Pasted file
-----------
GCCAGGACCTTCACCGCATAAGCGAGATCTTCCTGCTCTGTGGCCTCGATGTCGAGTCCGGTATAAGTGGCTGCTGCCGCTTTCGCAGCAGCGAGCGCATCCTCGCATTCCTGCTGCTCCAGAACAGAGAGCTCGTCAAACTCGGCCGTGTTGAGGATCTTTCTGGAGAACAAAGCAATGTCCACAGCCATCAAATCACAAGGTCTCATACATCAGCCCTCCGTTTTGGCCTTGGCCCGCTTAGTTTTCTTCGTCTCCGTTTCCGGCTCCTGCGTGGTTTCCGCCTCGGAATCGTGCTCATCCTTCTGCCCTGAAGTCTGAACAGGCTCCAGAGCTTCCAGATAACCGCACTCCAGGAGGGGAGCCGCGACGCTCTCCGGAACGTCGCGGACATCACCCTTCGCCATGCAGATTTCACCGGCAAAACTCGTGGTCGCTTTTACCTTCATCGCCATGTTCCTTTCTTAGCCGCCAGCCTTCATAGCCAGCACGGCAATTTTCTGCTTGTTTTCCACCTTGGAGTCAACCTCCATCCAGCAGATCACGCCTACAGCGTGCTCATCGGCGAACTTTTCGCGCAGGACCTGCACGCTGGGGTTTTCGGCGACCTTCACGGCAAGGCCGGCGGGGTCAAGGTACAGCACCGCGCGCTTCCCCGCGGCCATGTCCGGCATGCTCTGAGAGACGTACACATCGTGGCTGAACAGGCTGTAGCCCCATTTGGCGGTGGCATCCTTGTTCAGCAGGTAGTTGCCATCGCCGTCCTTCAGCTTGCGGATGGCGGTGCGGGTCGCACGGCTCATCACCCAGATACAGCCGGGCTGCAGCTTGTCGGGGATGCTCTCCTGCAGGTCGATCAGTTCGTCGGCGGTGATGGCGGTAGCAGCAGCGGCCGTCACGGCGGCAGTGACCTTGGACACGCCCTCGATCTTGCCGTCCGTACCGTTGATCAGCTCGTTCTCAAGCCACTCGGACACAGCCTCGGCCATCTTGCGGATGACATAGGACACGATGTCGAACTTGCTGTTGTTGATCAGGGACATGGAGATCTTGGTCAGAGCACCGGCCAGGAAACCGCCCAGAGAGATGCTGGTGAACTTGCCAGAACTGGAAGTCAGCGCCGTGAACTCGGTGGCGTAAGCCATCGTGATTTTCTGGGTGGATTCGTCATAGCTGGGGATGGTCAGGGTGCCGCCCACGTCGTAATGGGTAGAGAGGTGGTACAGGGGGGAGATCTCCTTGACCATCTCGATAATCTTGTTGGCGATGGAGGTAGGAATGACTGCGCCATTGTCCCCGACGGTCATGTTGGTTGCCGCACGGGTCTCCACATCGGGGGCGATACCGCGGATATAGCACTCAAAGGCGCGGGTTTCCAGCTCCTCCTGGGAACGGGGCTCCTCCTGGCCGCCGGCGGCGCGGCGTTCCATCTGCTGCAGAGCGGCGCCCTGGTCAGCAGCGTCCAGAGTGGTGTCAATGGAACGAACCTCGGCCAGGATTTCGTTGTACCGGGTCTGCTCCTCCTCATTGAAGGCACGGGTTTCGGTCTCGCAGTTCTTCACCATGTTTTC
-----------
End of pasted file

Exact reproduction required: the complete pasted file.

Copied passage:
GCCAGGACCTTCACCGCATAAGCGAGATCTTCCTGCTCTGTGGCCTCGATGTCGAGTCCGGTATAAGTGGCTGCTGCCGCTTTCGCAGCAGCGAGCGCATCCTCGCATTCCTGCTGCTCCAGAACAGAGAGCTCGTCAAACTCGGCCGTGTTGAGGATCTTTCTGGAGAACAAAGCAATGTCCACAGCCATCAAATCACAAGGTCTCATACATCAGCCCTCCGTTTTGGCCTTGGCCCGCTTAGTTTTCTTCGTCTCCGTTTCCGGCTCCTGCGTGGTTTCCGCCTCGGAATCGTGCTCATCCTTCTGCCCTGAAGTCTGAACAGGCTCCAGAGCTTCCAGATAACCGCACTCCAGGAGGGGAGCCGCGACGCTCTCCGGAACGTCGCGGACATCACCCTTCGCCATGCAGATTTCACCGGCAAAACTCGTGGTCGCTTTTACCTTCATCGCCATGTTCCTTTCTTAGCCGCCAGCCTTCATAGCCAGCACGGCAATTTTCTGCTTGTTTTCCACCTTGGAGTCAACCTCCATCCAGCAGATCACGCCTACAGCGTGCTCATCGGCGAACTTTTCGCGCAGGACCTGCACGCTGGGGTTTTCGGCGACCTTCACGGCAAGGCCGGCGGGGTCAAGGTACAGCACCGCGCGCTTCCCCGCGGCCATGTCCGGCATGCTCTGAGAGACGTACACATCGTGGCTGAACAGGCTGTAGCCCCATTTGGCGGTGGCATCCTTGTTCAGCAGGTAGTTGCCATCGCCGTCCTTCAGCTTGCGGATGGCGGTGCGGGTCGCACGGCTCATCACCCAGATACAGCCGGGCTGCAGCTTGTCGGGGATGCTCTCCTGCAGGTCGATCAGTTCGTCGGCGGTGATGGCGGTAGCAGCAGCGGCCGTCACGGCGGCAGTGACCTTGGACACGCCCTCGATCTTGCCGTCCGTACCGTTGATCAGCTCGTTCTCAAGCCACTCGGACACAGCCTCGGCCATCTTGCGGATGACATAGGACACGATGTCGAACTTGCTGTTGTTGATCAGGGACATGGAGATCTTGGTCAGAGCACCGGCCAGGAAACCGCCCAGAGAGATGCTGGTGAACTTGCCAGAACTGGAAGTCAGCGCCGTGAACTCGGTGGCGTAAGCCATCGTGATTTTCTGGGTGGATTCGTCATAGCTGGGGATGGTCAGGGTGCCGCCCACGTCGTAATGGGTAGAGAGGTGGTACAGGGGGGAGATCTCCTTGACCATCTCGATAATCTTGTTGGCGATGGAGGTAGGAATGACTGCGCCATTGTCCCCGACGGTCATGTTGGTTGCCGCACGGGTCTCCACATCGGGGGCGATACCGCGGATATAGCACTCAAAGGCGCGGGTTTCCAGCTCCTCCTGGGAACGGGGCTCCTCCTGGCCGCCGGCGGCGCGGCGTTCCATCTGCTGCAGAGCGGCGCCCTGGTCAGCAGCGTCCAGAGTGGTGTCAATGGAACGAACCTCGGCCAGGATTTCGTTGTACCGGGTCTGCTCCTCCTCATTGAAGGCACGGGTTTCGGTCTCGCAGTTCTTCACCATGTTTTC